Platform as a service
) is a form of cloud computing
that provides a platform allowing consumers to develop and deploy applications and services over Wide Area Network (WAN) or the Internet. The consumer does not manage or maintain the underlying platform software, middleware and cloud infrastructure.
PaaS frees up human resources to let consumer focus on core businesses and content delivery rather than on platform software and its underlying IT infrastructure which does not generate business value. PaaS also let consumer shorten provisioning period of their runtime environment from a few weeks to a few minutes with right service level agreement in place.
PaaS allows the consumer to adjust processing capacity by scaling up or down platform resources vertically and horizontally according to any changes in demand for processing power, for example, scaling up an ApsaraRDS instance to add more CPU and memory and add more replica to increase the data read capacity. PaaS usually comes with value-added services like IaaS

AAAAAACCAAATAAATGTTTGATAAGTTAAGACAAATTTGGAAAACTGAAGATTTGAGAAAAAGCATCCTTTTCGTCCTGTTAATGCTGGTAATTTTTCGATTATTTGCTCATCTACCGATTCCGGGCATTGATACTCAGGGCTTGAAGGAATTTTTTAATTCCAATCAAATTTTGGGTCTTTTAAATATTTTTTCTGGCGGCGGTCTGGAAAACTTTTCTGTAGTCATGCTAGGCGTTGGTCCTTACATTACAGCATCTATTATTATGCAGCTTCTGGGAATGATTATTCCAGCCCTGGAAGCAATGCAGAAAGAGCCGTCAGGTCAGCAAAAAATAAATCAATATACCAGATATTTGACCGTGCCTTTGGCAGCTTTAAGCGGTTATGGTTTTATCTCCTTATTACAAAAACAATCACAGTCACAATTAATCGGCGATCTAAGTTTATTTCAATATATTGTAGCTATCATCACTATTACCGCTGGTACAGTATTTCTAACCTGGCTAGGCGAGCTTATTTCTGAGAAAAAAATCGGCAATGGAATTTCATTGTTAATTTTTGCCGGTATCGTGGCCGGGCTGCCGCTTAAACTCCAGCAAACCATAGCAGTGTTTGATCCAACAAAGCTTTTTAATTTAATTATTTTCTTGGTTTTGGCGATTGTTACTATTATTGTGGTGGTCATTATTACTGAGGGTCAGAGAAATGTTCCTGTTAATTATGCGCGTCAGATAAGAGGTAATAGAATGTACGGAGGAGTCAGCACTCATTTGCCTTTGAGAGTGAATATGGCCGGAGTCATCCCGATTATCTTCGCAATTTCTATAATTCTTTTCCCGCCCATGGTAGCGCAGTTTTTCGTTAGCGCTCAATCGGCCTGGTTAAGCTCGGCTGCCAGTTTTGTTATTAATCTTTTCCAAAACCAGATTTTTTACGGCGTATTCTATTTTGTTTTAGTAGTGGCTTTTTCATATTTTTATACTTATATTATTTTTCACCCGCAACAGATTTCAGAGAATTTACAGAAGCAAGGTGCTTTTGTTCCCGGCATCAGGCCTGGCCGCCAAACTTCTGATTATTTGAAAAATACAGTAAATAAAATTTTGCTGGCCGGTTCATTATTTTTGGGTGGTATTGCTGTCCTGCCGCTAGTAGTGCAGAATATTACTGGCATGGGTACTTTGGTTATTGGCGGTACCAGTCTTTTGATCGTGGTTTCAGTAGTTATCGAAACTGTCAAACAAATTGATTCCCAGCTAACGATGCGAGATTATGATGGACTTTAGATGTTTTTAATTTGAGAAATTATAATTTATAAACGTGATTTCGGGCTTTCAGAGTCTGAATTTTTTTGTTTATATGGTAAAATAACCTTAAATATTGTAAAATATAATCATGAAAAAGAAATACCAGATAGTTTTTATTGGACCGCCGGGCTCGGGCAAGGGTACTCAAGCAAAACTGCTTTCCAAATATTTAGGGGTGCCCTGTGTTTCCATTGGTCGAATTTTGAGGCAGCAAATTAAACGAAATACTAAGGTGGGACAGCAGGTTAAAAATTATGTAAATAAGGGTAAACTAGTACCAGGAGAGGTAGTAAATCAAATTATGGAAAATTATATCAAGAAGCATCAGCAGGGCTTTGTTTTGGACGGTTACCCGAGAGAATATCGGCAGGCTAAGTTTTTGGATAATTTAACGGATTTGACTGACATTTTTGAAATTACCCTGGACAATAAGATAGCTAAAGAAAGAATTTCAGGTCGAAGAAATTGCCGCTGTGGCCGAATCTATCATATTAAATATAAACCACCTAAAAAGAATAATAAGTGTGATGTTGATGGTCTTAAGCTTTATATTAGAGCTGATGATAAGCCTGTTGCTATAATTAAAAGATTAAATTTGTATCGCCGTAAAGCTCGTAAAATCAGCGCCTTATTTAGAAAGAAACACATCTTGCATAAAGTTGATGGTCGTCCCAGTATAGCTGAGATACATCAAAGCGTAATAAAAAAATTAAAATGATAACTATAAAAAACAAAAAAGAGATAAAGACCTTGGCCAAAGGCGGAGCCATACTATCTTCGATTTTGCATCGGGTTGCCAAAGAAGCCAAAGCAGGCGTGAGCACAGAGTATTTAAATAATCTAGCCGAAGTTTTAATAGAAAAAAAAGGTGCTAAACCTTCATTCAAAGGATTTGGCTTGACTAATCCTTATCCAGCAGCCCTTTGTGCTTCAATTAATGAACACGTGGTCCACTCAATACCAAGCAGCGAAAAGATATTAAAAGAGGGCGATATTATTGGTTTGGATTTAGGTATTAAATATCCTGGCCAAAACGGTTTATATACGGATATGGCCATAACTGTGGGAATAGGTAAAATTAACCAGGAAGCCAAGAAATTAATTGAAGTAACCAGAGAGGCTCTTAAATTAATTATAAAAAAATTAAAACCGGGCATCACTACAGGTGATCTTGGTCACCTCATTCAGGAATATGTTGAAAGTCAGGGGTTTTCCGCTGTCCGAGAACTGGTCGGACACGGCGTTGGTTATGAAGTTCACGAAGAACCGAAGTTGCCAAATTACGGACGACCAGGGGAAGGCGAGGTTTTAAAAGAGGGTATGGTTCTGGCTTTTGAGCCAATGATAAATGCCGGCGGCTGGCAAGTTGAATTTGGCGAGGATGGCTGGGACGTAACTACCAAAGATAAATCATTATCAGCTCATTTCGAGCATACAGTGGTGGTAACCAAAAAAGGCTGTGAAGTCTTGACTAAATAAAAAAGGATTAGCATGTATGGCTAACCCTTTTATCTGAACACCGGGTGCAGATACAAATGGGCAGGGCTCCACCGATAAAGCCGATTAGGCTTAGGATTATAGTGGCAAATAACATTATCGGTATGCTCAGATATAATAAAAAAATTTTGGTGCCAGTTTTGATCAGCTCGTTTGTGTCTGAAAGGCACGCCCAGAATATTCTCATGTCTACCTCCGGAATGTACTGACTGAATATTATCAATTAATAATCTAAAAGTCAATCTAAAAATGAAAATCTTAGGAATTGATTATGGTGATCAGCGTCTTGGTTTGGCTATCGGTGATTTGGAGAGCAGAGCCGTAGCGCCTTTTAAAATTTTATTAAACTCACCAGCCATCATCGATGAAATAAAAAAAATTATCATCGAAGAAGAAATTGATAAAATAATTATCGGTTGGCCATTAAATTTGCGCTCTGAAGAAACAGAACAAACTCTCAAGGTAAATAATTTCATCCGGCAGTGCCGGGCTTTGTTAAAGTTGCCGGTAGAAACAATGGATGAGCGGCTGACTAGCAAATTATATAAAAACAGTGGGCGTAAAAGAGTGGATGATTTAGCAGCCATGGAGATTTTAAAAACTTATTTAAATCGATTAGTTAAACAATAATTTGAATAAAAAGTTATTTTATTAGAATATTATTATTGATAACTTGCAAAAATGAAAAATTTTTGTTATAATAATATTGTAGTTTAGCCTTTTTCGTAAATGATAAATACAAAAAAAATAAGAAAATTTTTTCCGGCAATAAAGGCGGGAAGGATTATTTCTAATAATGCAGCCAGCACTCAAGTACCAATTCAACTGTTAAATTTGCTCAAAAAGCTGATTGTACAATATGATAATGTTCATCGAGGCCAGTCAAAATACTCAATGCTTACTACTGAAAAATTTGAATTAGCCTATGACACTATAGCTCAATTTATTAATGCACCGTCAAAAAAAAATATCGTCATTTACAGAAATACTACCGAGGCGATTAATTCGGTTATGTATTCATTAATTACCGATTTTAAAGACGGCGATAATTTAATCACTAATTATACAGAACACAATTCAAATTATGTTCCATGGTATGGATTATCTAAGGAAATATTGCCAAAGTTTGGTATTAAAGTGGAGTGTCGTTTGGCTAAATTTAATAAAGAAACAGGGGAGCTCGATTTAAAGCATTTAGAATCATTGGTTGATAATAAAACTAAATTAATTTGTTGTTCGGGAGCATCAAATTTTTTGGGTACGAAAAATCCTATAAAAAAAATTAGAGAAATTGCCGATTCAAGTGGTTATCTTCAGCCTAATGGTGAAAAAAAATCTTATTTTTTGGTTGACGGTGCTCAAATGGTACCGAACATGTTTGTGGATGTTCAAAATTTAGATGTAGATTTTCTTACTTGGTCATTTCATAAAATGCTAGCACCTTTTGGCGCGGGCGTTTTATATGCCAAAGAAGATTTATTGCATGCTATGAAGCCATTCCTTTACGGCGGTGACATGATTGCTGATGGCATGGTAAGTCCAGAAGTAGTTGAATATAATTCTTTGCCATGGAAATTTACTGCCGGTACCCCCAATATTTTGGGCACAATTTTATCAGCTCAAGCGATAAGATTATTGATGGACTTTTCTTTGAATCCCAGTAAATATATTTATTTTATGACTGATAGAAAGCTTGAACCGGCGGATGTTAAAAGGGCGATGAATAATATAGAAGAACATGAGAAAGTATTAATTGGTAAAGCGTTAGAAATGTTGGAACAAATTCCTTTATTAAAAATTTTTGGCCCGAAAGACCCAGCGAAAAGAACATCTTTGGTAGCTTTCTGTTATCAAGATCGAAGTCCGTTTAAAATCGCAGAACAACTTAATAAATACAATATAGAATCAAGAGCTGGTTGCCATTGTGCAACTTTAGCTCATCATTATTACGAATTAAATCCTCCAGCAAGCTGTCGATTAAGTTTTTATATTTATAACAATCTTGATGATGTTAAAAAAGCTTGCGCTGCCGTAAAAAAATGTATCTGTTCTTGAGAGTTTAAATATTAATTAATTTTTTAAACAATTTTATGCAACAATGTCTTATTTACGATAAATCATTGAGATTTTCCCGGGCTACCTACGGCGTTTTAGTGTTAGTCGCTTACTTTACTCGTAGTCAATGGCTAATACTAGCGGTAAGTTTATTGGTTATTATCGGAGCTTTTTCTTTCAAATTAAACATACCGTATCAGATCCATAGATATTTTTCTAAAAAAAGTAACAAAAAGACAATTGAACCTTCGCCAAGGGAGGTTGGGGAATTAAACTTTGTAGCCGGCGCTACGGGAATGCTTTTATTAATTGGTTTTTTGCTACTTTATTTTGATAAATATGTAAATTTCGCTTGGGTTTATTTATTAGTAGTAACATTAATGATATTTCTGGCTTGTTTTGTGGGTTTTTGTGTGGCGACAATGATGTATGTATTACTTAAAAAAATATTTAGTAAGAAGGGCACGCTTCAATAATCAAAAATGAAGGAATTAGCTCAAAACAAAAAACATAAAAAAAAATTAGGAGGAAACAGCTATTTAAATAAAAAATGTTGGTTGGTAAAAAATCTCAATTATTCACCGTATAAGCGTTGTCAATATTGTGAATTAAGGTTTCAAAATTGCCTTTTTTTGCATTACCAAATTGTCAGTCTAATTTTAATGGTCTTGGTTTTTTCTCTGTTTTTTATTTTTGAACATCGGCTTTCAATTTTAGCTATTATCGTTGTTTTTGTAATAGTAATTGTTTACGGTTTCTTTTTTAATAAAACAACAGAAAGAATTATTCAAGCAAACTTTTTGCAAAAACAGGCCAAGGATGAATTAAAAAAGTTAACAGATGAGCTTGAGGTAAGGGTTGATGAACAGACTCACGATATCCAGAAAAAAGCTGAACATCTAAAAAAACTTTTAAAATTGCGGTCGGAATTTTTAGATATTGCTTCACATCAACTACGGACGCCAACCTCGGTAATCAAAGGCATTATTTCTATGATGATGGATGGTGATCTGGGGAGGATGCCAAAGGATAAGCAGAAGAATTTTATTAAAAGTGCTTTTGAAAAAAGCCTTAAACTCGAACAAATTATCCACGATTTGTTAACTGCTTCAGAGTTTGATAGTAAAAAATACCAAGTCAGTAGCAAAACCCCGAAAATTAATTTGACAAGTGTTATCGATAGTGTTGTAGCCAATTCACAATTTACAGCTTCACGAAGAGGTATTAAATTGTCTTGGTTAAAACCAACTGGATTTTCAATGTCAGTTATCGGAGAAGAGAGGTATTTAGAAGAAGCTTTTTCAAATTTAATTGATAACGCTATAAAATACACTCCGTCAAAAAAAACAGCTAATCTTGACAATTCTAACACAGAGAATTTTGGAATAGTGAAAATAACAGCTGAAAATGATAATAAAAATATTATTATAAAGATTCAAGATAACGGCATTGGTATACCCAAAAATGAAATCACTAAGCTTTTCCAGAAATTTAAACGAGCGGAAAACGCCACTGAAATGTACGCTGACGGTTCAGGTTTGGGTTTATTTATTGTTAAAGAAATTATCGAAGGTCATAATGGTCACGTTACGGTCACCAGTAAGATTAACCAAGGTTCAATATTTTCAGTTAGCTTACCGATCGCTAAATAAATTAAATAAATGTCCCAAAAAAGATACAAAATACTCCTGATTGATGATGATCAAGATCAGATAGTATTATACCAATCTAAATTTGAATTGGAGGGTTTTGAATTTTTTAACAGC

to those platform resources such as detailed billing, monitoring, log access, security and high availability.
In addition, provisioning a platform software could take a few weeks or even a few months. For example, installing an Apache Hadoop Filesystem and HBase could take several months. In contrast, Alibaba Cloud E-MapReduce delivers a Ready-to-Use platform in 20 minutes, as consumers can skip the learning period of how to install and maintain the underlying platform.
Like IaaS, PaaS typically offers flexibility on the pricing model (i.e. a Pay-As-You-Go model, or a Subscription model). The Pay-As-You-Go model means that the consumer will be charged based on the consumption of resources such as per hour/day usage. On the other hand, the Subscription model means that the consumer will be charged based on a fixed price for a period of resources reserved for the consumer regardless of actual consumption.